MARTINSVILLE, Va. (WDBJ7) The stadium bleachers were quiet. Too quiet.
It was almost 6 a.m. and only a few students had showed up. This wasn't the Martinsville High School pep rally we were expecting.
"What happened?" WDBJ7's Katey Roshetko asked one of the five students sitting together in the bleachers.
"I don't know," she said. "Some of us knew to get here at 5:30, but maybe they thought it was 6:30 a.m.?"
"This might be a pep rally first... we don't have any students here. I really don't know what else to say except-"
"Just kidding!" The students yelled at the camera as it panned over to the other side of the bleachers.
There, more than 100 Martinsville Bulldogs erupted in cheers and screams. The band started to play and the cheerleaders clapped along.
Martinsville High School had arrived.
And this pep rally would be nothing without the band here getting everyone hyped. Earlier in the week, WDBJ7 checked out one of their rehearsals and spoke to students about their band experience and what it means to be part of the team.
At first there was only snapping. Then Amber Rountree started her countdown.
Then in perfect harmony the band started to play.
"What I love being a part of band is that I can just come here and it's a stress reliever," Rountree said. She's a senior and one of the band's drum majors.
"It's a place where I can come and just be myself," she added.
"It's just like a little family," fellow senior and drum major, Christian Kissee said. "I feel like, you know, you always have someone to talk to, someone to go to."
Eduardo Betanzo is a junior drum major.
"Band just in generally is just a place where, like Amber said, we can be ourselves," Betanzo smiled. "Like truly, just have so much support and just have so much fun."
"The fun that we have is like... there's bands," Rountree said gesturing to her lower hand. "And then there's us." She waved her other hand above her head.
WDBJ7 asked Betanzo to describe what the atmosphere is like at Martinsville football games.
"The hypeness is just like, so bright," he said. "I don't know how to describe it. It's just really bright. "
"So tell me then, what would a football game be without you guys?" We asked Kissee.
"Boring," he laughed.
"Like all of the kids said, we are a family," band director Brian Joyce said. "I spend a lot of time with them and they spend a lot of time with me. They're pretty much like my own kids."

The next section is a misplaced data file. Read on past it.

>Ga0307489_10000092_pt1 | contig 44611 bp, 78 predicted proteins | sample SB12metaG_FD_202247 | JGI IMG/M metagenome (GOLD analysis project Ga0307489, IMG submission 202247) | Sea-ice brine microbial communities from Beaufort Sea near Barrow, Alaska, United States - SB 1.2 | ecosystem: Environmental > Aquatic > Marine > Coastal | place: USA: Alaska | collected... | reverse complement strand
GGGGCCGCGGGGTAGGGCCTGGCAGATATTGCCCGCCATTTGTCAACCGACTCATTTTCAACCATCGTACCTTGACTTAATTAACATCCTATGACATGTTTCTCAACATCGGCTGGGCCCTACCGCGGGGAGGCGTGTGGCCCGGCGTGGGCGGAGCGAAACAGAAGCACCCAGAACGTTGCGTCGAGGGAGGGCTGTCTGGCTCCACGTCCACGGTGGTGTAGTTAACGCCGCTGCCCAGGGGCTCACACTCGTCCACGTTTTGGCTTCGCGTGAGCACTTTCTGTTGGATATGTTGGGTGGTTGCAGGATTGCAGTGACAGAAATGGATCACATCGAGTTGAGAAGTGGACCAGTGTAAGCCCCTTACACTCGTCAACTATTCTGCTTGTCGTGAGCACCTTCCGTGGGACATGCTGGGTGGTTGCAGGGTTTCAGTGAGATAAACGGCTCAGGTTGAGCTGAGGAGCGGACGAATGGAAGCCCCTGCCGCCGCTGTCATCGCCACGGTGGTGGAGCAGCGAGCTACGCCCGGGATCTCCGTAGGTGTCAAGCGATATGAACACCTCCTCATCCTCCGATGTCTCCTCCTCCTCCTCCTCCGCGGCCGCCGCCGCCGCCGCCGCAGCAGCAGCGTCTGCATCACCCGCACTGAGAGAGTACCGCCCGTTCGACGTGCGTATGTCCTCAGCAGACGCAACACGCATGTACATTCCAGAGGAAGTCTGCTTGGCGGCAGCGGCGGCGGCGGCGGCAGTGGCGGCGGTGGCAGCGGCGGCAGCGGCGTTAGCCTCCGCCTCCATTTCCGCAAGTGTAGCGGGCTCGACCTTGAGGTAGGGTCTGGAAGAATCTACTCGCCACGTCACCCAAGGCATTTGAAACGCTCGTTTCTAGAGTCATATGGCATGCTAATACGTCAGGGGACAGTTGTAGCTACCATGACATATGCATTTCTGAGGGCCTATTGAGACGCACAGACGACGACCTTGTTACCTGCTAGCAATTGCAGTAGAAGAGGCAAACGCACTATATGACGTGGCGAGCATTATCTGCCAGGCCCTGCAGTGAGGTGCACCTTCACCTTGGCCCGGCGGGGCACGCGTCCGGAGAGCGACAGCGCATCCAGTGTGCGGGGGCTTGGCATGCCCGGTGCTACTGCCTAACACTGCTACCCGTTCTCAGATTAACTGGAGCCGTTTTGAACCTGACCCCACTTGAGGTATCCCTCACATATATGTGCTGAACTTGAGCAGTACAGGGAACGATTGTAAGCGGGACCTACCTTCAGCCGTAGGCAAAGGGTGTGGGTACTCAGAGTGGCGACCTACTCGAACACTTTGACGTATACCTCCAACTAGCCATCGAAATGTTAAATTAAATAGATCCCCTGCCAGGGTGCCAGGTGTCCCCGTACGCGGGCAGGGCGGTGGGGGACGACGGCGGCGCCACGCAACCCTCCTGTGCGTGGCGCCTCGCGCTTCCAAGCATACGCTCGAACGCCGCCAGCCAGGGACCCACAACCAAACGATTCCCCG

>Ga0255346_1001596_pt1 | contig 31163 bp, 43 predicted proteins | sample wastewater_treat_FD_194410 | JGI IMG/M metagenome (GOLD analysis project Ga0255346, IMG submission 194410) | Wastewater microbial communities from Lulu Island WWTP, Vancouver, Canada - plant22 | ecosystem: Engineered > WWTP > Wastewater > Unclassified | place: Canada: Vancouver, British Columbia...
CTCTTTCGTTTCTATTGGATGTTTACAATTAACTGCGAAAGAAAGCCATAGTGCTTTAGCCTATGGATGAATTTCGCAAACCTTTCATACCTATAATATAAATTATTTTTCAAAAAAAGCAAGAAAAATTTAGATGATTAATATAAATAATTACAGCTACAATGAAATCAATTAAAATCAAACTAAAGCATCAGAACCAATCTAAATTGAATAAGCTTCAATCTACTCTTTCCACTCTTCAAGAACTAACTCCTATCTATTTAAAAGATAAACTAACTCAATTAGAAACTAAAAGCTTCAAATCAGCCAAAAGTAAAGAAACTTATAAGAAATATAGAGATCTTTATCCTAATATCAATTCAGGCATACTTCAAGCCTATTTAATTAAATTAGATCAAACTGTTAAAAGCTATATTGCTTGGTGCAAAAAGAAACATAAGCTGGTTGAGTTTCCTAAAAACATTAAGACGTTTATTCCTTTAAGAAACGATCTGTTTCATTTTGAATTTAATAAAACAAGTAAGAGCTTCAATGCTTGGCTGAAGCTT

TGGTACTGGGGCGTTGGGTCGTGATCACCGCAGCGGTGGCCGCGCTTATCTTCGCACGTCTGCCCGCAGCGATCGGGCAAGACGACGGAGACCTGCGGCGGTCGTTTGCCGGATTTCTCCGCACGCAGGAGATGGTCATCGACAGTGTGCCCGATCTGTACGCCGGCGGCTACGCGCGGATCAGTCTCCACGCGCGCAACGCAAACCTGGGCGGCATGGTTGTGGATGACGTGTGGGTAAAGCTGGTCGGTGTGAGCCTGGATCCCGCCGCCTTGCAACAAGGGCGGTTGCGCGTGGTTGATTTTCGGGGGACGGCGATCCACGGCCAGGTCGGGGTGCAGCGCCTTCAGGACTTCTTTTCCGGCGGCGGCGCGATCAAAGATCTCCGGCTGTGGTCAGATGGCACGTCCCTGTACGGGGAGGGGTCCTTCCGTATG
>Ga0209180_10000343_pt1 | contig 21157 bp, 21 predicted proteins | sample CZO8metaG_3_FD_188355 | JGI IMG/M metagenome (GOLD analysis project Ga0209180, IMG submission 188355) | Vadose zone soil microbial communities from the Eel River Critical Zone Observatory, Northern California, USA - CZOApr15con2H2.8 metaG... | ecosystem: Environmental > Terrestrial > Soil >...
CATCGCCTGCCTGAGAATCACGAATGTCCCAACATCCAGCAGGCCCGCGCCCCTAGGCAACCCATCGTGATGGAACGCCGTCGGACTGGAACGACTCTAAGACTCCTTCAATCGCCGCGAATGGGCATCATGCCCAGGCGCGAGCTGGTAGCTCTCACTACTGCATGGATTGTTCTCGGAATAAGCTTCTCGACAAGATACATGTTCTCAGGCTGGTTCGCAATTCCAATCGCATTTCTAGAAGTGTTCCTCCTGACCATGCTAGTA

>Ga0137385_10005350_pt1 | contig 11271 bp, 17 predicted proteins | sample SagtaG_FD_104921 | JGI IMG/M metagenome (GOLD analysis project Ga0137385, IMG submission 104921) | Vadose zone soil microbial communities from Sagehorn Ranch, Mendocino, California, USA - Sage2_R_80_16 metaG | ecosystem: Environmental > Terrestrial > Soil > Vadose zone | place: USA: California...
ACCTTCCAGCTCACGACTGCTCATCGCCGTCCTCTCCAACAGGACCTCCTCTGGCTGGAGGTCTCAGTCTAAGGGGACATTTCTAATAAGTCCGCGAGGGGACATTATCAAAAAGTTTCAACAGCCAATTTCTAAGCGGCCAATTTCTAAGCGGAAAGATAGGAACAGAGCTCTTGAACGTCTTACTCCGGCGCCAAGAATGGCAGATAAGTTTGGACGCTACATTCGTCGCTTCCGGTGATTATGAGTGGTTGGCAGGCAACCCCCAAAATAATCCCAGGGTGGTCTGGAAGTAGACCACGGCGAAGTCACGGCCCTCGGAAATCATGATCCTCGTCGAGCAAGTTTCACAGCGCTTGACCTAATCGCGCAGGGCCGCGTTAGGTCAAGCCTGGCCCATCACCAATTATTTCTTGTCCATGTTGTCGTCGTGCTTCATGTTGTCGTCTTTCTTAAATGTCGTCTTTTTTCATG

"It's matured me. It's taught me patience. It's taught me leadership skills," Rountree explained. "It's taught me self-criticism and criticism from like leaders and like authority."
"It teaches you everything honestly," Kissee added. "You're dealing with different people with different age groups. You're dealing with like instruction. So you're just learning life skills when you join a club like band."
"It really kind of prepares you for the job world," Joyce said. "You get to interact with others. You've got to work together as a team to accomplish a common goal. You've got to think critically and creatively, things that in the 21st century, if I was hiring somebody, I'd hire a band student because they meet all those needs."
Speaking of careers after high school, there two student organizations that are preparing students to enter the health profession.
For the last 15 years at Martinsville High School, Ms. Marie Stone has been the health and medical sciences instructor who has led a club for students interested in the medical profession
"HOSA Future Health Professionals is a career and technical student organization for students interested in a health career," Stone said.
Ethan Thomas is one such student who always knew he wanted to go into the medical field, until...
"I learned the whole blood, seeing the organs thing wasn't for me," Thomas laughed. "So I chose physical [therapy] because I'm still helping people, I'm still communicating with people, and it's a great way for me to still be in the medical field."
However, he's only a junior and says his eyes are still being opened to all the possibilities that field has to offer through another organization called Health Professions Enrichment Program or HPEP.
"I'm actually getting to learn from actual professionals," Thomas explained. "I'm getting to hear from them. I'm getting to hear their stories, how they got there, their problems."
Thomas and 37 of his classmates spend time at the local hospitals learning various aspects of the job.
"I have never thought about radiology," he said. "But when we got to tour it, I got to see a CT scan, how they do it and everything, a portable x-ray machine. I was like, 'Wow! This is something I could see myself doing.'"
But for now, he'll stick to paying attention in the classroom, knowing without HOSA and HPEP, he wouldn't be prepared for life after graduation.
"I would be completely stuck," Thomas said. "I wouldn't know what steps to take, what I need to learn, the ways to do it, it's really opened my mind to how to do those things."
Martinsville High School takes on Patrick Henry High School Friday night at 7 p.m.
New week on WDBJ7's FFE Mornin' Pep Rally, the crew is going to Narrows High School.
Watch WDBJ7 Mornin' from 6-7 a.m. for all the action!
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